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Death No More A Casket: The EVP Revelations of Sarah Estep

September 17, 2008

By Rosemary Ellen Guiley

Copyright  Visionary Living, Inc.

[Note: Sarah Estep died on January 3, 2008. She was a friend and neighbor, and I was privileged to spend time with her talking about her life’s work in Electronic Voice Phenomena. This is one of the last interviews she gave.]

Sarah Estep was five years old when she saw her first dead person. The corpse in a casket convinced her that death is the end, a finality — there is no survival into an afterlife. Many years later, Estep had another profound experience: the voice of a dead person speaking to her on an audio tape. That experience propelled her into the exotic world of EVP, or Electronic Voice Phenomena, the recording of voices of the dead, angels, ETs and other entities.

Today Estep is recognized as one of the world’s leading EVP experts. She has collected thousands of EVP recordings, and she founded the American Association-Electronic Voice Phenomena, an organization she led for 18 years. In addition, Estep has had ET contact experiences and past life recollections, even photographing an ancient tomb in Egypt where she believes she was buried in a previous life. And she has definite views on the afterlife.

Thanks to the work of Estep and many others in the field, EVP has virtually exploded in popularity in recent years. You know a topic is hot when Hollywood takes it on, and Universal Pictures and Gold Circle Films are doing just that in January with their release of White Noise, a film centered on EVP. Estep has a role in the trailer.

For someone who started life with the certainty that death is the end, it has been a long, mysterious and rewarding journey.

I was delighted to discover that Estep lives in Annapolis, Maryland, minutes away from my own home. She is a gracious and interesting person to visit, sharing her knowledge and experiences about communicating with the dead and other realms. I even got to try out taping for EVP on her equipment – with successful results.

Is death really final?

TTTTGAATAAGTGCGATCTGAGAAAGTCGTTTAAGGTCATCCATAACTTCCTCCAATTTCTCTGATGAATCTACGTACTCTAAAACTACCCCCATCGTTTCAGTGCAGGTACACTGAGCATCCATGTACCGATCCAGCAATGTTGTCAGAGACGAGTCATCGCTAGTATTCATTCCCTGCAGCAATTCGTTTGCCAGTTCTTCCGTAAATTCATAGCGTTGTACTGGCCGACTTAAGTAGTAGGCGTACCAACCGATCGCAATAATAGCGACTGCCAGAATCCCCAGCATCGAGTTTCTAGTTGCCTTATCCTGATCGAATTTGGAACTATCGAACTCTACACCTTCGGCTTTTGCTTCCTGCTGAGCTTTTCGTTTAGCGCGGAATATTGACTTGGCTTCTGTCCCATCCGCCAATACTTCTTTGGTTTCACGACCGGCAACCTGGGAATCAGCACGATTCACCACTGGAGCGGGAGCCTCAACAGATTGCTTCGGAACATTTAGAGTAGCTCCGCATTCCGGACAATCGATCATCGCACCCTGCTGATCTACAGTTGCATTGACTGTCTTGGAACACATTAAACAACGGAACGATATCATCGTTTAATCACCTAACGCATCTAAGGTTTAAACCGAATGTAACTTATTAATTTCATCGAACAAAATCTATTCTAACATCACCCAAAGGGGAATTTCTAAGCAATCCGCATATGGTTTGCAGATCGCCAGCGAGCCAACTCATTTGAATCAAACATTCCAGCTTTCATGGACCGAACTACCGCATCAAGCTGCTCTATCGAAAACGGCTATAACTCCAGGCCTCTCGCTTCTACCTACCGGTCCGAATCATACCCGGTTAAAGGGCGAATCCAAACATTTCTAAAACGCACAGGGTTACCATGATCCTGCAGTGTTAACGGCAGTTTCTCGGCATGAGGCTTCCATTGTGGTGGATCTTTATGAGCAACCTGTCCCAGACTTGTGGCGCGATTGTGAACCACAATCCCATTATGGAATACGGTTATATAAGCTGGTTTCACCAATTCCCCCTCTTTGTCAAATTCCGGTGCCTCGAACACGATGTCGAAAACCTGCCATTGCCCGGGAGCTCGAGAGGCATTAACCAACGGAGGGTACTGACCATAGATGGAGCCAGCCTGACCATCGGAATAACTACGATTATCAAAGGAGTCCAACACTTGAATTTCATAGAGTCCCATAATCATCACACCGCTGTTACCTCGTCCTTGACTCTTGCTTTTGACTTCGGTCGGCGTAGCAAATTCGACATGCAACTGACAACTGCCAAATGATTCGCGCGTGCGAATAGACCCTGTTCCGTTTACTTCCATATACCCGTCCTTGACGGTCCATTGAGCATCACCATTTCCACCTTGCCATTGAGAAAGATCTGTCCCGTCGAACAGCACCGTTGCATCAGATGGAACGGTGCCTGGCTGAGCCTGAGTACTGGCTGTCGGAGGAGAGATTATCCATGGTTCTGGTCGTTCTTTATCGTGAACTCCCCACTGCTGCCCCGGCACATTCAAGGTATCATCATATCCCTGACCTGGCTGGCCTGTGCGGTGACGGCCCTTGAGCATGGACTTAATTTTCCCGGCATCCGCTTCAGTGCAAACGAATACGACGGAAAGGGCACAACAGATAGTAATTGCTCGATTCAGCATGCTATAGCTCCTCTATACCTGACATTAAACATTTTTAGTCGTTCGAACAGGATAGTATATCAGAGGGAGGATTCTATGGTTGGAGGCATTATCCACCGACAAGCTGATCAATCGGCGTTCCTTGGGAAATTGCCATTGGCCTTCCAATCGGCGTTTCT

Estep remembers well her pivotal point at age five, when she looked down at a corpse awaiting burial. Estep and her family lived in Altoona, Pennsylvania. Once a year they would visit her father’s parents in Westfield, New York, where they owned a funeral home. The family lived upstairs on the second floor, where Estep and her parents stayed. Five-year-old Estep was taken into a room where bodies were prepared for burial. There she saw a man laid out in a casket. Fascinated, Estep would sneak into the room to peek into other caskets.

“I would slip in and very quietly close the door behind me,” she recalled. “I would walk over to the casket and I’d stand on my toes and put my hands on the edge and look down into the face of a dead person. I’d just stand there and look at them. I wasn’t at all frightened. They were dead and I knew they couldn’t hurt me. But I became convinced that once you die, you go into a hole in the ground. Death is a casket. I grew up thinking there was no life after death. There was no heaven, no anything. I didn’t dare tell my parents or anyone. I didn’t like that feeling, but I couldn’t think anything else because I’d seen all these dead people.”

Estep’s turnaround came in 1976, when she read The Handbook of Psi Discoveries by Sheila Ostrander and Lynn Schroeder. There were two chapters on EVP, talking about the work of Konstantin Raudive, Friedrich Jurgenson, Harold Sherman and Walter and Mary Jo Uphoff. The evidence for survival challenged and intrigued Estep. She decided to try EVP herself, using a large reel to reel tape recorder belonging to her husband, Charlie. She committed herself to a week of trials. If she got no results during that time, she would abandon the effort.

Every morning., Estep went down into her basement and tried to capture voices on tape. She returned late at night to check for results. She asked the question over and over again, “Is anybody here?” For five nights, nothing happened. “I was bored to death,” Estep said. “I thought that if someone was listening on the other end, they must be as bored as me.”

On the sixth morning, she changed her question to “Please tell me what your world is like.” A female voice of the highest quality, Class A, replied, “Our world is one of beauty.”

Thankful and delighted, Estep decided to continue her EVP experiments, only to be greeted by silence for nearly a month. Just as she was ready to quit again, she heard voices say, “Don’t give up” and “Keep it up.” After several months of more experimentation, Estep recorded voices nearly every time she tried. Many were Class A.

Estep taped seven days a week and received three to four messages a day. She kept up her practice until 2000, when she cut back to occasional taping. Her vaults now contain 25,000 recordings, about 22,000 of which are dead human beings now living in the realm of spirit. About 2000 seem to be extraterrestrial, and the remaining 1000 are beings from other worlds or dimensions.

About 90 percent of all the voices sound male. “I’m not sure why that is,” said Estep. “Perhaps it has to do with the technology of EVP.”